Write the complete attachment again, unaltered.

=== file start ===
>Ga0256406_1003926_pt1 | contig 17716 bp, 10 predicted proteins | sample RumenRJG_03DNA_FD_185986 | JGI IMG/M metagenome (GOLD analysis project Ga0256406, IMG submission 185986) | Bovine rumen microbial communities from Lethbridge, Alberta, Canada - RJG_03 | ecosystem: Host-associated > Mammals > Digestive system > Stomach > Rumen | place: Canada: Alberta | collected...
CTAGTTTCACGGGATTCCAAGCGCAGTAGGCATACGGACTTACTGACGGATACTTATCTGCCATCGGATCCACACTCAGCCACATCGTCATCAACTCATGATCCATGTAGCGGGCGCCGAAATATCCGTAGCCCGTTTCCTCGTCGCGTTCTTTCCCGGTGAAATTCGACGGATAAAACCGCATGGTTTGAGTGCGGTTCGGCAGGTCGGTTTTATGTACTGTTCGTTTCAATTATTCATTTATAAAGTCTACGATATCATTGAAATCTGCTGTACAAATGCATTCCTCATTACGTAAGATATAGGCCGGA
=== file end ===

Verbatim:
>Ga0256406_1003926_pt1 | contig 17716 bp, 10 predicted proteins | sample RumenRJG_03DNA_FD_185986 | JGI IMG/M metagenome (GOLD analysis project Ga0256406, IMG submission 185986) | Bovine rumen microbial communities from Lethbridge, Alberta, Canada - RJG_03 | ecosystem: Host-associated > Mammals > Digestive system > Stomach > Rumen | place: Canada: Alberta | collected...
CTAGTTTCACGGGATTCCAAGCGCAGTAGGCATACGGACTTACTGACGGATACTTATCTGCCATCGGATCCACACTCAGCCACATCGTCATCAACTCATGATCCATGTAGCGGGCGCCGAAATATCCGTAGCCCGTTTCCTCGTCGCGTTCTTTCCCGGTGAAATTCGACGGATAAAACCGCATGGTTTGAGTGCGGTTCGGCAGGTCGGTTTTATGTACTGTTCGTTTCAATTATTCATTTATAAAGTCTACGATATCATTGAAATCTGCTGTACAAATGCATTCCTCATTACGTAAGATATAGGCCGGA